It all starts with dopamine, a neurotransmitter (chemical) in the brain that plays a key role in retention of information, attention, and synaptoplasticity (learning).

According to neuroscience research, more dopamine in the brain correlates with a greater likelihood that students will remember what they learned. Dopamine must be present in the brain at the same time as when the information is presented to the student; otherwise, the information simply goes in one ear and out the other.

Therefore, the key question educators are asking is: How can we design educational experiences that will result in the highest levels of dopamine release?

Dr. Howard-Jones explains that offering uncertain rewards to students is the best way to stimulate dopamine release. Educational experiences that offer rewards on either a predictable or wholly unexpected basis produce a significantly lower dopamine spike, compared to programs that offer a 50% chance of receiving rewards for specific behaviors.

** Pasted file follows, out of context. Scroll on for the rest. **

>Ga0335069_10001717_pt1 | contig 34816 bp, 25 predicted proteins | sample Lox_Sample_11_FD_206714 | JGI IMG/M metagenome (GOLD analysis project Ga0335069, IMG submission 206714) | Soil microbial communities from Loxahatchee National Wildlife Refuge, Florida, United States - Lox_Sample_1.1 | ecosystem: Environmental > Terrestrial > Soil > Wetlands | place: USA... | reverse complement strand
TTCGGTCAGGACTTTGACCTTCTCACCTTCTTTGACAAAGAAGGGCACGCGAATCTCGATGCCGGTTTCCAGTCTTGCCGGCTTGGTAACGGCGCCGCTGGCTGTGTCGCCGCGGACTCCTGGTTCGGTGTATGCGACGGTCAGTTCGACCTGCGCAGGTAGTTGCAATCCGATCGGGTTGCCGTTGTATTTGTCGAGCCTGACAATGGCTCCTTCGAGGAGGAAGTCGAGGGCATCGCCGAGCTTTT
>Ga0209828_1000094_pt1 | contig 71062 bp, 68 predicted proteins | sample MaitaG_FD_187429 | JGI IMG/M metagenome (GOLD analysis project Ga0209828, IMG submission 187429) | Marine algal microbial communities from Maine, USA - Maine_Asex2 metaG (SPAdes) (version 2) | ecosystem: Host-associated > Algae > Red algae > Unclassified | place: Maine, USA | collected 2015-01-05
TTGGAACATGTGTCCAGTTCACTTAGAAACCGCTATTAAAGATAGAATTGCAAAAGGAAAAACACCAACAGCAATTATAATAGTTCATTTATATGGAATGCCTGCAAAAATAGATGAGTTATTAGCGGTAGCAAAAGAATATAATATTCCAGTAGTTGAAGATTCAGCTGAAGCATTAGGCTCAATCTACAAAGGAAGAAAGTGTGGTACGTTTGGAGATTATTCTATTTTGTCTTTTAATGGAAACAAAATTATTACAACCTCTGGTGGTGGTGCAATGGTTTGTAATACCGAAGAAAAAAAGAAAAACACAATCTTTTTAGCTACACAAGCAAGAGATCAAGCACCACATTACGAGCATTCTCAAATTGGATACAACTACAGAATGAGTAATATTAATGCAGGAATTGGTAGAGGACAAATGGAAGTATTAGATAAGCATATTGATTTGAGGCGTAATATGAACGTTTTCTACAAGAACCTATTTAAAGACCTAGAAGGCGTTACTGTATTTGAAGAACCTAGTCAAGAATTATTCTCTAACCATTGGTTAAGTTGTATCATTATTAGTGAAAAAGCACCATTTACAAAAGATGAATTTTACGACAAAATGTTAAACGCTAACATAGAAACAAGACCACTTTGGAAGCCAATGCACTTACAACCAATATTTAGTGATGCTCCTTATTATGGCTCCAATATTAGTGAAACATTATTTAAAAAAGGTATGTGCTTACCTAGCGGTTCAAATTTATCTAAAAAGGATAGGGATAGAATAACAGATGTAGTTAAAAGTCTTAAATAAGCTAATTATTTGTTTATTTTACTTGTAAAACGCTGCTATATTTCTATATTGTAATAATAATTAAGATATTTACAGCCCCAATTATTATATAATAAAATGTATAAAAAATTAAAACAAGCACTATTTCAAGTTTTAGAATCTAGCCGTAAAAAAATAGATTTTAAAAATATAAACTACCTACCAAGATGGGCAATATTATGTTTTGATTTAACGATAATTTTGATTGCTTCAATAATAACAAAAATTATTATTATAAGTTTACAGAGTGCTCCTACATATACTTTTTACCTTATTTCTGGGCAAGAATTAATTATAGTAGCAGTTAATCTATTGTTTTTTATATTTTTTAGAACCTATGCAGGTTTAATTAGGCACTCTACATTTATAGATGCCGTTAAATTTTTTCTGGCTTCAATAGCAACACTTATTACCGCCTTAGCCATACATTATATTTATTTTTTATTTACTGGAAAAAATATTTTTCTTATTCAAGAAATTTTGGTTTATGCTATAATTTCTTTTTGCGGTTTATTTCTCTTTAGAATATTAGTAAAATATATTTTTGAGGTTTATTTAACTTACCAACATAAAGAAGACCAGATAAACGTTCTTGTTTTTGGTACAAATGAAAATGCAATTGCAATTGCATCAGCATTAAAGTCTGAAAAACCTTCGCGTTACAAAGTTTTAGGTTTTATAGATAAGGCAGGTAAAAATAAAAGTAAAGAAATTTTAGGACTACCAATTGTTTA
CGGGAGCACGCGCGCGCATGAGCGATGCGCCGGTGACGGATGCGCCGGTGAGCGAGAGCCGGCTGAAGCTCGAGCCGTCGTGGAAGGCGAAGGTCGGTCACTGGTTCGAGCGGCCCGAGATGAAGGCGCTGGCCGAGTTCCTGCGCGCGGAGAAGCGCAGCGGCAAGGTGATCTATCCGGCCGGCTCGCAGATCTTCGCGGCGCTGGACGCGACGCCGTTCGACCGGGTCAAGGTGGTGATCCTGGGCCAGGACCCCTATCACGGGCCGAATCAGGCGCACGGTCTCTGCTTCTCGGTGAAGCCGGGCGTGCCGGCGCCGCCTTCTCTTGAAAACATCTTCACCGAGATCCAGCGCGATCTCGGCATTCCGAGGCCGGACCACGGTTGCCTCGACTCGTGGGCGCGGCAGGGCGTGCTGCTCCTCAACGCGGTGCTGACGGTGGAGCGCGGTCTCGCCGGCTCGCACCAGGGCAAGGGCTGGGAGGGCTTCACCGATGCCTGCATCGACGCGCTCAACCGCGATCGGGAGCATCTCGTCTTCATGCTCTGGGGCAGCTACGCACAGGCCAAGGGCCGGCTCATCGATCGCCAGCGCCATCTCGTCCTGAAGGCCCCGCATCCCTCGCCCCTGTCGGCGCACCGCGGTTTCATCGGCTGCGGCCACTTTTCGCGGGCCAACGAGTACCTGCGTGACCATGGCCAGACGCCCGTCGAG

Video games are so addicting because they utilize a reward system that works in this unpredictable manner. The high dopamine release that happens in the brain when children play video games has been compared to the powerful effects of psychostimulant drugs like methylphenidate (ritalin).

What does all this mean for education? It means that the more we incorporate systems of uncertain rewards into educational games or assignments, the more engaging and effective the learning experience will be. For example, professors might consider providing unexpected bonus points for answering certain quiz questions correctly.